sing the praises of The Spice House. If you are not lucky enough to live near one of their
fabulous stores in Illinois or Wisconsin, the online shopping is a breeze, and actually a
fun process.

A recent illness found me in bed, bored, with an internet connection. Sure enough, I found
myself perusing cookbooks and recipes. I found a good recipe, ordered a few spices, and
proceeded with my life. Then I received an email from Instructables about a cookie contest.
Wandering around the site, I found the soup, stew and chili contest. Talk about perfect timing!

Don't worry if you have light brown, instead of dark brown sugar.
Dark brown just has a bit more molasses in it.

Don't panic if you have white onions instead of yellow.
No wine? No worry. Honestly, this recipe is very forgiving.

I prefer to make a recipe verbatim, then I can amend as desired.

This recipe posted as found in a wonderful little cookbook by Clay Erickson.

If you would like to purchase Clay's recipe book

No, I don't work for him, I don't know him, and wouldn't know him if
I passed him on the street. But he makes a mean cookbook!

Three small onions.
Three bell peppers, not too big, not too little. Yellow, red and green.
Prep ahead if you wish, but try not to dice the onions until the day
of cooking. The bell peppers can be diced up, covered and refrigerated.

The Del Monte Mexican Recipe stewed tomatoes were a bit of a booger to find.
I must have searched the tomato aisle for five minutes, was about to give up,
and then found them off to the side. Good grief, how many different
types of tomatoes are in the store?

Purchase your meat fresh, perhaps the day of, or the evening prior
to cooking your chili. If there is a meat shop in your area, this is a
better bet than the grocery store.

Don't panic. If you are one to stick to the ingredient list verbatim, you
may need a jump start on some of the products. I highly advise a visit
to The Spice House. Bravo!

Water. Enough said.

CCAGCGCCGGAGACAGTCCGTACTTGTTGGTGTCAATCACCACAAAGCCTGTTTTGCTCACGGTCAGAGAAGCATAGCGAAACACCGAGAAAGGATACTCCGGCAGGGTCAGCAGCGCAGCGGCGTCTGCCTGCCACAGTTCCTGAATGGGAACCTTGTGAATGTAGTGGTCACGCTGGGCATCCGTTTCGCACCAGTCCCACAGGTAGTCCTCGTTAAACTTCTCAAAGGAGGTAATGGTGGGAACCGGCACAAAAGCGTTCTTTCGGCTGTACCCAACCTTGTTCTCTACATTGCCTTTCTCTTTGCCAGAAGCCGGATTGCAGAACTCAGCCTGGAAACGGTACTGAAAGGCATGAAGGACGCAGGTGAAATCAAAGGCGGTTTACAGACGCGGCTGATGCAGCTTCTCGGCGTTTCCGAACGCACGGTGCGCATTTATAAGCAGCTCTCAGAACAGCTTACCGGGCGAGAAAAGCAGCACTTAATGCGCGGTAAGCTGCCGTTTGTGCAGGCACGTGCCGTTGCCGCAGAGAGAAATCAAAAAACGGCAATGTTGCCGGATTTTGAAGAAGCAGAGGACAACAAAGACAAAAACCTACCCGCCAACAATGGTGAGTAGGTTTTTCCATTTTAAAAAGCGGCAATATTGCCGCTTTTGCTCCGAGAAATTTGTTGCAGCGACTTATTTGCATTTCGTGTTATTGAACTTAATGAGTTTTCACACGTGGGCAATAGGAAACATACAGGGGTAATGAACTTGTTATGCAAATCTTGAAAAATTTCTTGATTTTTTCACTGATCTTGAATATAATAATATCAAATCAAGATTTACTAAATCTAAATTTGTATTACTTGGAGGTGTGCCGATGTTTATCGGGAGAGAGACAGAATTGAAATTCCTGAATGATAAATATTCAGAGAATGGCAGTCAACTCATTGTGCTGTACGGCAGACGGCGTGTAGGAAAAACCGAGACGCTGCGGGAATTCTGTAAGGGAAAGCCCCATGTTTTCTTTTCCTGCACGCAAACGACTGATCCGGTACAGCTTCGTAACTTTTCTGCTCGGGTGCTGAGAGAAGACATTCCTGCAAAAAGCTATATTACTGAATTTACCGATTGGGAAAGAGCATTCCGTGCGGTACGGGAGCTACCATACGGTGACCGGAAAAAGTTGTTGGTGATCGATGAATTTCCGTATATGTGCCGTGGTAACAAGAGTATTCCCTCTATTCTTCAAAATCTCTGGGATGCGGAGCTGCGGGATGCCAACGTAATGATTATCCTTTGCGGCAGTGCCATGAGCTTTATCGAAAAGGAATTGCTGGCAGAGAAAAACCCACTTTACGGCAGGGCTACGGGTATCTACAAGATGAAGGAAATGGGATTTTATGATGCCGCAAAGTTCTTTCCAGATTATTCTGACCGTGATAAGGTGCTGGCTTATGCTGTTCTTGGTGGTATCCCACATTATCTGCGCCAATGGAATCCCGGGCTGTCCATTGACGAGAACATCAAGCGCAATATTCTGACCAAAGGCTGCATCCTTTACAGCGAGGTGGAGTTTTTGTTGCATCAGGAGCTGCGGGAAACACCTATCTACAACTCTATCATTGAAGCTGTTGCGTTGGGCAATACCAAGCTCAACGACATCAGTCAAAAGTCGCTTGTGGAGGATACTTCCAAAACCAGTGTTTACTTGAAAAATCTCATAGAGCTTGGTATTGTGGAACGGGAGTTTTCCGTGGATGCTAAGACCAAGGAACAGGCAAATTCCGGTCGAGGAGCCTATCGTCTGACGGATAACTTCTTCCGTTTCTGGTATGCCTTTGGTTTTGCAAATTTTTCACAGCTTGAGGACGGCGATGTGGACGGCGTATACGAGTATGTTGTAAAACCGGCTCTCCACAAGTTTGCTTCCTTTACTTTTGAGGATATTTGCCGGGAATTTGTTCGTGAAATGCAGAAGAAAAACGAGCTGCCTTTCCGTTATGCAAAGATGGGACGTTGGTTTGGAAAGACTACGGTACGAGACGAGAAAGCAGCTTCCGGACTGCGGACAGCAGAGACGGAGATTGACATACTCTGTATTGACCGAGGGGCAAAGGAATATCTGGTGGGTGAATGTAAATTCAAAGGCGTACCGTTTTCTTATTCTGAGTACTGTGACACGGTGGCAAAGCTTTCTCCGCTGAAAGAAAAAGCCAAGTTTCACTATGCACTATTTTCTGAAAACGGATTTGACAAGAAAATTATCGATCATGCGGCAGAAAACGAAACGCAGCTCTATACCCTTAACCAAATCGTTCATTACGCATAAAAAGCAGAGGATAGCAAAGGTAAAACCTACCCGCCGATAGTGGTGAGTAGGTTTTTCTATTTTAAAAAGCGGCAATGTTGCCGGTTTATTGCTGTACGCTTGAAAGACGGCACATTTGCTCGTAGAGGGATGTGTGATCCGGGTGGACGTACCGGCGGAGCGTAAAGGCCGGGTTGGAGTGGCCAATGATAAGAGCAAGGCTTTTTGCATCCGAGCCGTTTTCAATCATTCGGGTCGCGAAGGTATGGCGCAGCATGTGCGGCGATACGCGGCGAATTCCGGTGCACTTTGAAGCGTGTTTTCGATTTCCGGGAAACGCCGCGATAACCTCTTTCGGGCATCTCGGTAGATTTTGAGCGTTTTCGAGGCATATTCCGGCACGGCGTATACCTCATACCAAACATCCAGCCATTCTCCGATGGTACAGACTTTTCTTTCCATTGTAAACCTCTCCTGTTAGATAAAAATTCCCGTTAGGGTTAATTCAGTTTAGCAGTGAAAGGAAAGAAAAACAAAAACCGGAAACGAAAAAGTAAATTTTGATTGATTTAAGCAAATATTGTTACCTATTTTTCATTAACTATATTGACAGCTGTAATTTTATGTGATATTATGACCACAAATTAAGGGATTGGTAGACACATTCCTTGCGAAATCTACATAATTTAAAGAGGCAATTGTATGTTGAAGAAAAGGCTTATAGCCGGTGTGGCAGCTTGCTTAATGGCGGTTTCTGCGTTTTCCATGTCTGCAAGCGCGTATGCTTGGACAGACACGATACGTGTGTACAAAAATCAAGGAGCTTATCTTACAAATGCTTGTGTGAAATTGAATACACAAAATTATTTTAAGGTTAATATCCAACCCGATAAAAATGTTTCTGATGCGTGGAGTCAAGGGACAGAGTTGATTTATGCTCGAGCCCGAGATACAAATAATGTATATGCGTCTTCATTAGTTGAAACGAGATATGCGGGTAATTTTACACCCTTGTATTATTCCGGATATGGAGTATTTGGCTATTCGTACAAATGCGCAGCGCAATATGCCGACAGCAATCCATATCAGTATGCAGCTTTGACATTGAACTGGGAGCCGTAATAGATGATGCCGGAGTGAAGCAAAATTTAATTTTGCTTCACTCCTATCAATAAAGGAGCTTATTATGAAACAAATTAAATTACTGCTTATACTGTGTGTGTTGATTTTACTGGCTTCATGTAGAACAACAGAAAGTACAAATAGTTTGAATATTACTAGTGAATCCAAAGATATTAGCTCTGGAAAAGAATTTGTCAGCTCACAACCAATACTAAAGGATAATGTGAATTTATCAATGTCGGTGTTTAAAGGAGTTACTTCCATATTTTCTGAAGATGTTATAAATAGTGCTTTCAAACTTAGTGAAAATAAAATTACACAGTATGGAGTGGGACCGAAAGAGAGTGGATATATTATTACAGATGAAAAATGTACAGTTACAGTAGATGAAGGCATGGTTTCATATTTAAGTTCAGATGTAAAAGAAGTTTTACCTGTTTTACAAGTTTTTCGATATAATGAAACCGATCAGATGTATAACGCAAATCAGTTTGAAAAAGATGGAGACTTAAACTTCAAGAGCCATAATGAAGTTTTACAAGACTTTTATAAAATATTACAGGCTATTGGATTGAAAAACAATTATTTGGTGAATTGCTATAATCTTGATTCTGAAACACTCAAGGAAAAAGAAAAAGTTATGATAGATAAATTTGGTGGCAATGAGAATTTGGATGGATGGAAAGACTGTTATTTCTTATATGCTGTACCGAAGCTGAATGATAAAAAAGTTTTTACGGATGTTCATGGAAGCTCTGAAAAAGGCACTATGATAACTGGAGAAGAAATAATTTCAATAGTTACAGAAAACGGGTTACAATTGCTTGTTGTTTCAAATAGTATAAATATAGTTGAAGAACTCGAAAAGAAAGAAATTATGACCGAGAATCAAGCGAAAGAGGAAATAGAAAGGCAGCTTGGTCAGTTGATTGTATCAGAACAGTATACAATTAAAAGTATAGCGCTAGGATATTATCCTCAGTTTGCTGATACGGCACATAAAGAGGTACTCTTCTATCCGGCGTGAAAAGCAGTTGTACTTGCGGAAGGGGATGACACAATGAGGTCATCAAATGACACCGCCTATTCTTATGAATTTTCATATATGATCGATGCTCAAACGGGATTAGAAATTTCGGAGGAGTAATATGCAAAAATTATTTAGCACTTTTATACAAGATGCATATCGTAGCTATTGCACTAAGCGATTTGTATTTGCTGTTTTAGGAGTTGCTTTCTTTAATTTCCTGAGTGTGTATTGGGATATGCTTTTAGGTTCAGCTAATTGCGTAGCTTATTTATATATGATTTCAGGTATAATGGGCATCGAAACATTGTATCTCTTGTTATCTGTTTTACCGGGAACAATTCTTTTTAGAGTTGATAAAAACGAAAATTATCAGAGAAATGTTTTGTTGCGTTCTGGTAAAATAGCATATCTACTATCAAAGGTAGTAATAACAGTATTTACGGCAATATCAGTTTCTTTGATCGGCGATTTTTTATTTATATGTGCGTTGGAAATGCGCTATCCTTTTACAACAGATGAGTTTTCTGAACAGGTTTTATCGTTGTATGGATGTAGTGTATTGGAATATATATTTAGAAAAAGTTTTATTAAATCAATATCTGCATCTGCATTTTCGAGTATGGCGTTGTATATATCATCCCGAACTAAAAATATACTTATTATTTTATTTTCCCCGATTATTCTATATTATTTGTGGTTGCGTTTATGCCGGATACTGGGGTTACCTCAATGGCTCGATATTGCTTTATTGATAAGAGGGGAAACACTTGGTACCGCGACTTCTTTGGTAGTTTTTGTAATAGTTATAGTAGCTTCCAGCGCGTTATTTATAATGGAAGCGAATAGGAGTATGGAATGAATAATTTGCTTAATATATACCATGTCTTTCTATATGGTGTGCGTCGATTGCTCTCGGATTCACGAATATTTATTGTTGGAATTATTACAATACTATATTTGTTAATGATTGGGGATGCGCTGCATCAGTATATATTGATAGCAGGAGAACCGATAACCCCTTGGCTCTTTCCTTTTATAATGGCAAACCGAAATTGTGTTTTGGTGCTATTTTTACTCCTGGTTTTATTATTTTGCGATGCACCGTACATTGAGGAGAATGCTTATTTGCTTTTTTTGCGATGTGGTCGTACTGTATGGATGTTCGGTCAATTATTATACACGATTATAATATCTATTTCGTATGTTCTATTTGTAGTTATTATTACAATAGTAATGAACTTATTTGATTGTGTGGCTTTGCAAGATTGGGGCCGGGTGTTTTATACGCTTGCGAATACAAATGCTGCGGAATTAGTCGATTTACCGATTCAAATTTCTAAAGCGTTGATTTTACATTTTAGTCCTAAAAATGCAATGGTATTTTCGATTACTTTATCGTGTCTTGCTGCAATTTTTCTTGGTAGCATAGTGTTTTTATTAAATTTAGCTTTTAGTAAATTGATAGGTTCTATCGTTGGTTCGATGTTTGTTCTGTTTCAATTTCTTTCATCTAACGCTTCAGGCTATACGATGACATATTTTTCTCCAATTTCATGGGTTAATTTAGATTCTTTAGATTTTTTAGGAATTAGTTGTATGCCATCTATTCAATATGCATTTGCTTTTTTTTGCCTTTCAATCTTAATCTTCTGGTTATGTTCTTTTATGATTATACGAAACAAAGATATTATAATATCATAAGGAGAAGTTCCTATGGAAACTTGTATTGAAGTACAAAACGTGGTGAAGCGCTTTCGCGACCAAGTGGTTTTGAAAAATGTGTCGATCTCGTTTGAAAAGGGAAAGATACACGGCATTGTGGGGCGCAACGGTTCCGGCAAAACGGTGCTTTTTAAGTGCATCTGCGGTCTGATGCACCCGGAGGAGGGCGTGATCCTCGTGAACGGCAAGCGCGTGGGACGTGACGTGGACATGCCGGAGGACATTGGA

Olive oil. Use the good stuff.
Wine. A good burgundy is fine, but in a pinch you may use something else.
I tried not to laugh when a clerk at the liquor store suggested using "Merlah"
in her finest, la-tee-dah accent. Merlah. Must be French for Merlot.

Though some may prefer to add and shake spices in as they go, I have a love
of tiny dishes filled with things. Measuring your spices out ahead of time helps
to eliminate any forgotten ingredients.

Measure the following spices and such:

1 Tablespoon of tomato powder or paste
If using paste, I highly recommend Amore tomato paste

2 Tablespoons of dark brown sugar
1 teaspoon of Kosher salt
1 teaspoon of ground Tellicherry black pepper
2 Tablespoons of freshly ground cumin
2 Tablespoons of hot chili powder
1 Tablespoon of Aleppo pepper
1/2 teaspoon ground Turkish bay leaves

1 1/2 cups water

Cover, and set aside. Especially if you have fuzzy pets walking about.

Wash the green, yellow and red bell peppers.
Slice each pepper in half, leaving the stem intact.
The stem is now easily bent back, removing the
excess pithy part of the pepper we are not going to use.

Remove seeds, excess waste and such. Don't forget to
spread the seeds out on a paper towel to dry. Think of
the beautiful peppers you could grow in your garden!

Cut the ends off of each pepper, then flip it over. You can
now easily slide the blade of a knife along the inside to remove
any further pith. This also provides a nice, square section to work